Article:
I made it back to the Max Factor ok. Simon had darted off to check out a fire extinguisher which lay about 5 metres away and I had started my pull up the long line. I shone my lights down on him to help his investigation, and then he left the bottom. The video taken on the boat the night before the dive shows the good doctor explaining the dangers of high CO2 partial pressures to some of the support team. It was irony at its finest. Simon’s rebreather has a giant 4.5 kg scrubber and we knew before the dive that my 2.5 kg Co2 Scrubber was going to be pushed to the limit on the bottom. We did not and do not see this as a fault with the unit. For its rated max depth of 100m this is more than adequate, but we were climbing a bigger tree and had it in mind through out the build up that a Co2 ‘hit’ was a remote possibility. We trained for it, put back up systems in place, if it happened we’d be ready. It happened.
At about 165m I began to feel short of breath, I knew I should not be so I pushed the button on the front of my unit that flushes the counterlungs with fresh gas. I inhaled through the mouthpiece and exhaled through my nose, spilling the counterlung gas out through the edges of my mask. In turn the button I was pushing fed fresh gas into the unit and after a few seconds using that procedure the old counterlung gas was flushed completely out of the unit. Unfortunately, just as the CO2 had taken quite a few minutes to build up to a toxic level, it would take just as long to work its way out of my system, and in the meantime, I was not in a nice place. I had to keep flushing and keep ascending, ever mindful that there was no escape option here; I couldn’t abseil down the tree.
My head was throbbing and I felt sick, I felt like I would lose consciousness for a second, then I went into a plateau where everything seemed ok. I got up to about 120 when it hit me again, harder. Delirious. We learned later that this temporary feeling of wellbeing was the most dangerous point, I almost lost my grip on the branches, and the fall was unthinkable. I tried to concentrate, I thought about my friends on the boat and how I wasn’t going to make them search for a marker float that was never to come. For them I would fight this monster off. I thought about my family, how my brother, the toughest man alive had rung me and told me he felt giddy and sick to the stomach as we steamed out past the Cape. I thought about my mother and how she never stopped me from going that extra step, in anything I ever wanted to do. I would fight this barstard coz I knew he didn’t have my stamina, he would only last another few minutes, I hung onto the line. The light began to come, the cyalumes passed by one by one, the sun began to rise, and with a fresh breeze beginning to blow, I pulled up at 100metres.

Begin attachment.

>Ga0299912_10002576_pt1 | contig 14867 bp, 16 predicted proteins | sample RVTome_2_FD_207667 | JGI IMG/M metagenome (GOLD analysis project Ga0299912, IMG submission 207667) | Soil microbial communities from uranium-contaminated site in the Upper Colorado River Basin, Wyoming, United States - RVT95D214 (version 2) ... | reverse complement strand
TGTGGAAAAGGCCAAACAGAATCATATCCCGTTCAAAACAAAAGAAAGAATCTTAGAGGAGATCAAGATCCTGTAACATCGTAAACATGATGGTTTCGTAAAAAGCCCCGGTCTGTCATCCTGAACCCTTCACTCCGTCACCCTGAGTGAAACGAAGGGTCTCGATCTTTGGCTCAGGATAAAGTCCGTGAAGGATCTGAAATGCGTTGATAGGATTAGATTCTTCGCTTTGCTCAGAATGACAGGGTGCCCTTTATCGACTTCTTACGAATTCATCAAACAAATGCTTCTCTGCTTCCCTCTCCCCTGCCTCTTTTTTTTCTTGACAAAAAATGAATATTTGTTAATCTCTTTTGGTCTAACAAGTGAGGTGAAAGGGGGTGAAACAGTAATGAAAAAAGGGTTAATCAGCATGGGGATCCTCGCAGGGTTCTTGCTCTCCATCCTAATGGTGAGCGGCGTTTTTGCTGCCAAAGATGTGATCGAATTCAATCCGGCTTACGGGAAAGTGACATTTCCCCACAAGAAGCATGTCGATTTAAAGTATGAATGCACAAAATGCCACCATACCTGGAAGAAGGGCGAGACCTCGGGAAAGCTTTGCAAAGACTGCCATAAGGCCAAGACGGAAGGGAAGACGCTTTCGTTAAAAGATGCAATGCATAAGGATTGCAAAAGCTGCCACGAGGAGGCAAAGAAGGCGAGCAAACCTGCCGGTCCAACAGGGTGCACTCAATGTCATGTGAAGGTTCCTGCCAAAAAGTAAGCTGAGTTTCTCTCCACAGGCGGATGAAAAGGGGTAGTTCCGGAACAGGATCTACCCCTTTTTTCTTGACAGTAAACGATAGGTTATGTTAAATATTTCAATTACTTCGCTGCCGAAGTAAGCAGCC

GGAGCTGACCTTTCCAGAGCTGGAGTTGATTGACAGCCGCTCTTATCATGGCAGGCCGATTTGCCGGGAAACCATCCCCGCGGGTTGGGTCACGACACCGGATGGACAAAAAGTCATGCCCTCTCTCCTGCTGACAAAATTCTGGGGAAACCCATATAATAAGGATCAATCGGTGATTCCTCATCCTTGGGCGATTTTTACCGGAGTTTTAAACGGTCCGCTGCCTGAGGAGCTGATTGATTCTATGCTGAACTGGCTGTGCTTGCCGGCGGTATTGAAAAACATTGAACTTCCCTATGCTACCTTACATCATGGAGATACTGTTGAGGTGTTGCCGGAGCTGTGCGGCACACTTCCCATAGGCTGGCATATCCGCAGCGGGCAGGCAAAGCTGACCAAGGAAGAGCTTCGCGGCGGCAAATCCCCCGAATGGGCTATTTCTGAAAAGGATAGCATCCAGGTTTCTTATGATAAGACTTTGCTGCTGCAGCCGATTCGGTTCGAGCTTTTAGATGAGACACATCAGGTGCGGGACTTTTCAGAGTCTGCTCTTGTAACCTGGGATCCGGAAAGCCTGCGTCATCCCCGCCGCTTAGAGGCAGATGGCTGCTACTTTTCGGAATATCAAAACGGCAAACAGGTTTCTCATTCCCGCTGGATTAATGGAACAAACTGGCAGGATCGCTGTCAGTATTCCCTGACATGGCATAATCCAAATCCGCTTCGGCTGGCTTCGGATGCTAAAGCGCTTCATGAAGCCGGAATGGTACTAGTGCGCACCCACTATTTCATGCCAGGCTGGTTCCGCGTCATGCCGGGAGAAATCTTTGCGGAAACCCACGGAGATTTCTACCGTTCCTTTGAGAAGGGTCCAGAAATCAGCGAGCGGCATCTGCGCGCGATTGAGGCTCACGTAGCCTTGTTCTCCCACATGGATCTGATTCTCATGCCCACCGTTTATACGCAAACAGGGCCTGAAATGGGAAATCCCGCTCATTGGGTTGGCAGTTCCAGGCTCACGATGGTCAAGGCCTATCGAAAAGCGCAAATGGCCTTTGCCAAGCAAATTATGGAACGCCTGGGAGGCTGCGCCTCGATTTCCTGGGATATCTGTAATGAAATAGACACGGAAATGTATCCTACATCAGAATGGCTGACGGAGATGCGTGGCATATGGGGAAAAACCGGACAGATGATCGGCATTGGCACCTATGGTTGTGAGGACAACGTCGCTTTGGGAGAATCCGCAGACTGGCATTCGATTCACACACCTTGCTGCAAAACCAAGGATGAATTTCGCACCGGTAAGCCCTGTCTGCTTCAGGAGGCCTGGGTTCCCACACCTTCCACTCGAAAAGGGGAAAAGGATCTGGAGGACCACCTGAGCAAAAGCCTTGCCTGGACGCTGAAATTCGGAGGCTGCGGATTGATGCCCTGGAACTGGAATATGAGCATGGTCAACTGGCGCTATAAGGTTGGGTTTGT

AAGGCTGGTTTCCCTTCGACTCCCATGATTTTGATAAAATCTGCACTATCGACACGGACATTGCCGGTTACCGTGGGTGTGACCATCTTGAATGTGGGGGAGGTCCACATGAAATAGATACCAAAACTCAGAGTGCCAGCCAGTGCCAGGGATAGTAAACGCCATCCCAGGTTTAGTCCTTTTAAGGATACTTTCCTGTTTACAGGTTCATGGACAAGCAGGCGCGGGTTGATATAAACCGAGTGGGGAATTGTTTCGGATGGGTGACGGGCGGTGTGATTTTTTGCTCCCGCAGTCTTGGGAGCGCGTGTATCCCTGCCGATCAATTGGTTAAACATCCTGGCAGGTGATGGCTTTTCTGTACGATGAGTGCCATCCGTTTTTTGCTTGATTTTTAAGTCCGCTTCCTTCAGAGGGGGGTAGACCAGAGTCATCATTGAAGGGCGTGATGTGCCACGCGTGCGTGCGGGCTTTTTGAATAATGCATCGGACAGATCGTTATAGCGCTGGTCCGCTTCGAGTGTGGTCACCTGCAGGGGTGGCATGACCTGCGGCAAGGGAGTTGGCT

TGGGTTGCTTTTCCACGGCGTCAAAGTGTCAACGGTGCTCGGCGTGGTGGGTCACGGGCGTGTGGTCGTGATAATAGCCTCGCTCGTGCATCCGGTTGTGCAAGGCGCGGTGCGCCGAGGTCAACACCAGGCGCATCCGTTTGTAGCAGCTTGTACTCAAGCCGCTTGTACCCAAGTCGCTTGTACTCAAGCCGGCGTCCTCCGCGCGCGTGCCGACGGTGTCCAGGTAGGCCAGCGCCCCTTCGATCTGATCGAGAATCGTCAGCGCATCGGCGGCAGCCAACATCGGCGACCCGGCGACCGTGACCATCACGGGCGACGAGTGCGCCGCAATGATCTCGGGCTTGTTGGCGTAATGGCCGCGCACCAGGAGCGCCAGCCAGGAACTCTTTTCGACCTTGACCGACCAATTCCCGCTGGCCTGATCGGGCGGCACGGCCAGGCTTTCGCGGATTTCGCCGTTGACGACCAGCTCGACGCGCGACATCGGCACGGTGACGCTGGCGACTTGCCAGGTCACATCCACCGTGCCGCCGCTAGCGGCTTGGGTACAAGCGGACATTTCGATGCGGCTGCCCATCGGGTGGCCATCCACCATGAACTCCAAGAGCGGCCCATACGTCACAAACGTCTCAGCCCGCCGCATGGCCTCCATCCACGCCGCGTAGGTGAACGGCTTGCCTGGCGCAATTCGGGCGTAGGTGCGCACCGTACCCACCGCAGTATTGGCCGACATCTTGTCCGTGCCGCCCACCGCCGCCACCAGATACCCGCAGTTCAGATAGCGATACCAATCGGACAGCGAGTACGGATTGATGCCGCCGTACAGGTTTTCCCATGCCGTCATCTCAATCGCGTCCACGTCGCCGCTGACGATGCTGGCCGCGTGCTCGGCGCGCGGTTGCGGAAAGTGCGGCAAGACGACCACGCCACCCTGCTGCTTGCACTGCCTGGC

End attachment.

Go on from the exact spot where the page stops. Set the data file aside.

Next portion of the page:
Simon had ascended much slower than me. Things in the noggin had settled back to normal except for a throbbing headache which was to last for days in one form or another. The next step was to get back into the fold of the normal dive plan. In my pocket was a tiny plastic booklet which outlined all of the deco schedules we would follow, both in an emergency and if things were going well. I flicked through the book to find the appropriate runtime. Surprisingly things were still perfectly on schedule and I was due to ascend to 80 and stop for a few mins. The only problem was that I still couldn’t see Simon below me. The procedure for separation was that we would both shoot a lift bag to the surface. If we were off the line the pickup boat would deploy with an entirely independent team of support divers with a backup shot line which could be deployed down to the lost diver. I must admit to beginning to feel a little anxious looking down the line of cyalumes and not seeing Simon. The time to ascend to 80 had arrived and I strained to see him, his entire outfit was black, including his unit. I thought about shooting the lift bag to let the surface know we were separated. I reached around and felt for a reel, unclipped it and looked down again. I gave it another minute, then finally, Simon’s torch glared up at me, faintly, but he was there all right. Phew!
Once we’d re-established contact the dive was fairly bog standard. Climbing further and further down the tree was comfortable and easy. Darryl Waters, our first support diver met us bang on schedule at 45 metres, asked few questions like, “Are you alive?”, and then took off to stage his share of the deco bottles on the downline. Shortly after, Dean Wort and Lynn Taylor joined us and from that point on we were accompanied right through to the surface for a final runtime of 3hrs and 44 mins.
Back on board the crew had cleared the loungeroom out and put together what looked like a mobile hospital ward. A massive bed had been made up on the floor and we were quickly into bed and onto the pure O2 for an hour. Darryl took our blood pressures every 15 mins or so and after the hour was up he said something official and doctor like, “Congratulations gentlemen, you’ve just completed one hour of post dive oxygen therapy, BP’s are normal, symptoms of DCS nil”. Everyone in the room applauded. I jumped up and asked for a smoke. I was refused. I looked down at Simon who was still lying there with his O2 reg still in place, “So what are we going to do for kicks now?” I asked. Simon simply shrugged and said, “Don’t know mate, but we’ll think of something.”